As thousands admire the sandhill cranes in the Hiwassee Wildlife Refuge during the annual viewing festival, the decision gets nearer on whether to allow hunting of the 4-foot-tall birds.
Thursday is the deadline to submit comments on a proposed sandhill crane hunting season before the Tennessee Wildlife Resources Commission votes on Friday, said Dan Hicks, TWRA spokesman.
If approved, it would be the first time that sandhill crane hunting would be allowed in Tennessee. Eleven states and three Canadian provinces have sandhill seasons, according to the state agency.
The plan has been approved by the Mississippi and Atlantic Flyway Council, which oversees the migratory waterfowl's flyway. The U.S. Fish and Wildlife Service also has allowed 6,000 hunting permits to be available in the Tennessee flyway.
It all boils down to Friday's vote, Hicks said.
Out of the 6,000 permits allowed, Tennessee proposes to issue up to 733 permits -- each worth three cranes, or nearly 2,200 total -- through a drawing, Hicks said. Kentucky asked for 800 permits, he added.
If approved, the hunting season will start in late December and run through January, or during the late duck season, Hicks said.
So far, the agency has received more than 320 letters and e-mails about the proposal, said Mary Allen with the Wildlife Division of the TWRA. More opposed hunting sandhills than support it, she said.
TWRA said there are plenty of birds in the Eastern population of sandhill cranes.
* By mail to: Sandhill Crane Comments, TWRA, Wildlife Management Division, P.O. 40747, Nashville, TN 37204
* E-mail: TWRA.Comment@tn.gov. Please include "Sandhill Crane Comments" on the subject line of e-mailed submissions.
READ THE HUNTING PROPOSAL
* TWRA committee meetings will begin at 1 p.m. Thursday at the Ray Bell Building in the Ellington Agricultural Center in Nashville. The commission meeting will start at 9 a.m. Friday. The public is invited.
"In 1969, we recorded about 20 of those sandhill cranes at the Hiwassee refuge. Last year in February, we counted 48,000 sandhill cranes," Hicks said.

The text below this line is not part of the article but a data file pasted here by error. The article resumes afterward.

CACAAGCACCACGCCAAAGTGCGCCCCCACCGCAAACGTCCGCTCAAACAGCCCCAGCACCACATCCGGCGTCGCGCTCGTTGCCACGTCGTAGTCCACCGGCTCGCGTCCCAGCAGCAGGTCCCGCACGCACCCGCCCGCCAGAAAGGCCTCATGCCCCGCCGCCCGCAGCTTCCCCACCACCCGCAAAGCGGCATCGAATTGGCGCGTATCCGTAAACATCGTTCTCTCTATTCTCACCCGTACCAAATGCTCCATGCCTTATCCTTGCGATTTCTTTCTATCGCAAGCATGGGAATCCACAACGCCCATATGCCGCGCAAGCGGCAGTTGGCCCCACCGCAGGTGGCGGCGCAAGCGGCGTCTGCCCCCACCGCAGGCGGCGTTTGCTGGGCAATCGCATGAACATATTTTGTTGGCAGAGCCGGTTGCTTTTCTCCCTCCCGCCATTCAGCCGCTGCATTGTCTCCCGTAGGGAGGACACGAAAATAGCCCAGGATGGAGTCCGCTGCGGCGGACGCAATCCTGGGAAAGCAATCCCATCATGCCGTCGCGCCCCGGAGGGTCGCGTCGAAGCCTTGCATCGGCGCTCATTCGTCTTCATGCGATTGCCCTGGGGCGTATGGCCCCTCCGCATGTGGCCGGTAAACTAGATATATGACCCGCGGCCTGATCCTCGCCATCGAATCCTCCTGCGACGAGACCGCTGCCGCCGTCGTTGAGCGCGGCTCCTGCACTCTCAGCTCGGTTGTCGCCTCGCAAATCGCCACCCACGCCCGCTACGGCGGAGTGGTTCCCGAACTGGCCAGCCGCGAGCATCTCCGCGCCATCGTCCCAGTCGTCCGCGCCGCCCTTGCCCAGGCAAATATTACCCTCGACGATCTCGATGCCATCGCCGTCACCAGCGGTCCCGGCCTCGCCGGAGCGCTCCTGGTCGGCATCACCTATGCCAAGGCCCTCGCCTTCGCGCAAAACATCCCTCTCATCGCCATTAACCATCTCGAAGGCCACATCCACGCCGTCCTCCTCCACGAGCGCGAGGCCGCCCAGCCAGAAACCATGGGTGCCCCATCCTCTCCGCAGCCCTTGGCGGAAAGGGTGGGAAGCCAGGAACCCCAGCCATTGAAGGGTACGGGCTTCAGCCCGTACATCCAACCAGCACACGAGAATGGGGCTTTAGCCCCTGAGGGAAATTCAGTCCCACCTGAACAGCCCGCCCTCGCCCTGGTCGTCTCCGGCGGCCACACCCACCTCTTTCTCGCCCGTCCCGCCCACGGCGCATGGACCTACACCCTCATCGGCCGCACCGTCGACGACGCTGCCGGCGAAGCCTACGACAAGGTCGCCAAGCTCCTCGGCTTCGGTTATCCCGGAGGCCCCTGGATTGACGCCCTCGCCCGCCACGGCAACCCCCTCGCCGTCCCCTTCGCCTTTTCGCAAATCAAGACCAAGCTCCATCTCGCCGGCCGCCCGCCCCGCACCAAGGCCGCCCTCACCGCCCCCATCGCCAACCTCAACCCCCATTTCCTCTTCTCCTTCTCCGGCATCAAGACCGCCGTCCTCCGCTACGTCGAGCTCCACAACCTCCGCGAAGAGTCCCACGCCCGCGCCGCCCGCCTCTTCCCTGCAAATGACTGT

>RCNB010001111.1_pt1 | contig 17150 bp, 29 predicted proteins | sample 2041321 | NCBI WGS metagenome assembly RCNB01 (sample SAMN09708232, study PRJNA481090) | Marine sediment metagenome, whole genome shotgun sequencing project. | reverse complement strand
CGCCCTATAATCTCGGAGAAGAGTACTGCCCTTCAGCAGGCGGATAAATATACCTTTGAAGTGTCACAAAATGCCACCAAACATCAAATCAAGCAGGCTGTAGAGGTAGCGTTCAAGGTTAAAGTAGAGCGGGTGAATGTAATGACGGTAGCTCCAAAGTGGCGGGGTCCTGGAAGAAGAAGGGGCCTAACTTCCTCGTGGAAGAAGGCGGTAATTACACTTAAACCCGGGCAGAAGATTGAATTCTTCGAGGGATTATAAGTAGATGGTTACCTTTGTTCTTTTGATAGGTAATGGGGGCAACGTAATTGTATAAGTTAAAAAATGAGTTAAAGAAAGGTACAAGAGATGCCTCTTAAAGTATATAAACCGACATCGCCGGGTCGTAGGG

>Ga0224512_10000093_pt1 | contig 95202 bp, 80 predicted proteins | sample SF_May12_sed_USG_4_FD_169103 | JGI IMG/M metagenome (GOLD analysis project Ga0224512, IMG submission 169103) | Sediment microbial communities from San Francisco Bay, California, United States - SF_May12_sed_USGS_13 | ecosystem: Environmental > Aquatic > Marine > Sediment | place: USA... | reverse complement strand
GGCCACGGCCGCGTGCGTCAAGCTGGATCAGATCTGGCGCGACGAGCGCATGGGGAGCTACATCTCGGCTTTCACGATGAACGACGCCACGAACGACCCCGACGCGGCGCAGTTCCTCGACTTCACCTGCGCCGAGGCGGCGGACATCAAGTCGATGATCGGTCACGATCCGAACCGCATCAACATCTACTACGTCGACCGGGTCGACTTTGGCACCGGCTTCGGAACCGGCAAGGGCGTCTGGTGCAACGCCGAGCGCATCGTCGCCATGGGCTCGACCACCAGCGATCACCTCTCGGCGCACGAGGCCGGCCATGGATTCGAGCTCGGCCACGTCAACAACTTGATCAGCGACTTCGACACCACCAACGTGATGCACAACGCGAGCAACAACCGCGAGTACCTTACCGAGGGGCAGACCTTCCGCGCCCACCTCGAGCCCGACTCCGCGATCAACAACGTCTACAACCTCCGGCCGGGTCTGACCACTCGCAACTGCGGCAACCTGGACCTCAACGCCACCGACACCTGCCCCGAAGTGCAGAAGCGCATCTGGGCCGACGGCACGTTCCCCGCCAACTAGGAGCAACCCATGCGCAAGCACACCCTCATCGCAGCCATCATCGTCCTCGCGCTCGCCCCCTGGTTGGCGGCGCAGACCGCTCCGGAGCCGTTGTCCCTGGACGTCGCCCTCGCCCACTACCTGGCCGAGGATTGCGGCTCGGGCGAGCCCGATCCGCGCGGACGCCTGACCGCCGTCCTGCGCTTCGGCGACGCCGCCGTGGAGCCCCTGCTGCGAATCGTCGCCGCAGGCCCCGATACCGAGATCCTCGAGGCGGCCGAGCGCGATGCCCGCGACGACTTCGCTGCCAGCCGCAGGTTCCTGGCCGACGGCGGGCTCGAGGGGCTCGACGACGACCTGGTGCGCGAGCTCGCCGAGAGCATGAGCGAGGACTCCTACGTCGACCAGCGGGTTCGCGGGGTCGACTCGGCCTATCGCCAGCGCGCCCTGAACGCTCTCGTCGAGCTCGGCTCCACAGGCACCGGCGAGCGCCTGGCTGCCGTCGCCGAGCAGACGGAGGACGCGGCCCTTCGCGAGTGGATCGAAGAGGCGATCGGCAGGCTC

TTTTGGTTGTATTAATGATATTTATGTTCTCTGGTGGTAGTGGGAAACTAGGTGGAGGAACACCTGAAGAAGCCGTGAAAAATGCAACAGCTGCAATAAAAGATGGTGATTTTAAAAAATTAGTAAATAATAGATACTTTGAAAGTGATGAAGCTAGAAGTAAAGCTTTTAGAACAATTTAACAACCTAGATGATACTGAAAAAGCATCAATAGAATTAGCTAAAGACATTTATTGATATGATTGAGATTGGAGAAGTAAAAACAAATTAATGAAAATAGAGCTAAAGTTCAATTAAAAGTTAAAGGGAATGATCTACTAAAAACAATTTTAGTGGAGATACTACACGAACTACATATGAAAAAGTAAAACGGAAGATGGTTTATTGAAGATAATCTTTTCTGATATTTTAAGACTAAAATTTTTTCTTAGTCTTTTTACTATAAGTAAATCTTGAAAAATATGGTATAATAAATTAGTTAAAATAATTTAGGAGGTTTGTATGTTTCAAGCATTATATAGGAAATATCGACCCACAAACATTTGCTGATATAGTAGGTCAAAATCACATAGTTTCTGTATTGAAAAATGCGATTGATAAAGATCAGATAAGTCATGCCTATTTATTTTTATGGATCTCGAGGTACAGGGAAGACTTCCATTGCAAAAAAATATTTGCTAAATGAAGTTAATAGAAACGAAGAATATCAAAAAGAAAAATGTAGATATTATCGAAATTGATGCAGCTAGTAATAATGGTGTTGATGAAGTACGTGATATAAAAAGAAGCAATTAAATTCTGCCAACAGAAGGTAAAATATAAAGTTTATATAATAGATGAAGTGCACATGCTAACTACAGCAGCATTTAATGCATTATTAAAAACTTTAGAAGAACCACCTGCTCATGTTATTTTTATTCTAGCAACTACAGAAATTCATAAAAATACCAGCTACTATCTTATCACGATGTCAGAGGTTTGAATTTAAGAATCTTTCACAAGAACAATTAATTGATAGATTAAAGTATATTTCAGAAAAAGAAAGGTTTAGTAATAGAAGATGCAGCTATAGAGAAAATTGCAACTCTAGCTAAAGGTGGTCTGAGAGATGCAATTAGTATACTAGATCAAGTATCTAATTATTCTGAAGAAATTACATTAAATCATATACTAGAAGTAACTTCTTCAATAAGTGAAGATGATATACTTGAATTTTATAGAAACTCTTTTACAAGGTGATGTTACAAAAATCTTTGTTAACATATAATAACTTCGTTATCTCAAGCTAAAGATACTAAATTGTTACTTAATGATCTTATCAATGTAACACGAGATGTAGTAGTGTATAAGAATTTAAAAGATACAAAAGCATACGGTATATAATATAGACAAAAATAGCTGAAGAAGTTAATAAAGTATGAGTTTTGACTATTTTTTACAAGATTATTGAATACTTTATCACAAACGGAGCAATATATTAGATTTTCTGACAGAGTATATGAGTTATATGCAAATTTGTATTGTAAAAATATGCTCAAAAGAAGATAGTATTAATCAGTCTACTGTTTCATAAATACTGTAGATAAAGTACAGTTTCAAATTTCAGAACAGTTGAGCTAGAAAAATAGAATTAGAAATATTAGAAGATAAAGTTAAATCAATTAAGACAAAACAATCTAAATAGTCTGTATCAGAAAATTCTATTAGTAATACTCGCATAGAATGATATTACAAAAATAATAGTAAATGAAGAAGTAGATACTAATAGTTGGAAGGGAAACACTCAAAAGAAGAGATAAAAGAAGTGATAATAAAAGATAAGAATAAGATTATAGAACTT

Hunting opponents worry about the accidental shooting of a whooping crane -- an endangered species -- especially after three whooping cranes were shot dead last month in South Georgia.
"[It's] a huge tragedy, and it shows why I'm against the hunting of sandhill cranes in Tennessee," said Doug Geren, a Cleveland, Tenn., resident and longtime birdwatcher.
But Hicks said waterfowl hunters should be able to tell the difference between the white whooping crane and the gray sandhill crane.
"I know how hard it is to identify waterfowl when it's flying," he said. "[But when] a whooping crane is compared to a sandhill crane, it's like looking at a Ping-Pong ball in a coal bucket."
The TWRA website says the harvest strategy includes steps to minimize danger to whooping cranes, such as identification information.
Opponents also charge that TWRA wants to make money off hunting permits, but Hicks said 80 percent to 90 percent of waterfowl hunters already have annual or even lifetime sportsman licenses.
He said if hunting is approved, the refuge will be off-limits and hunters will need permission from private landowners to go after the birds.
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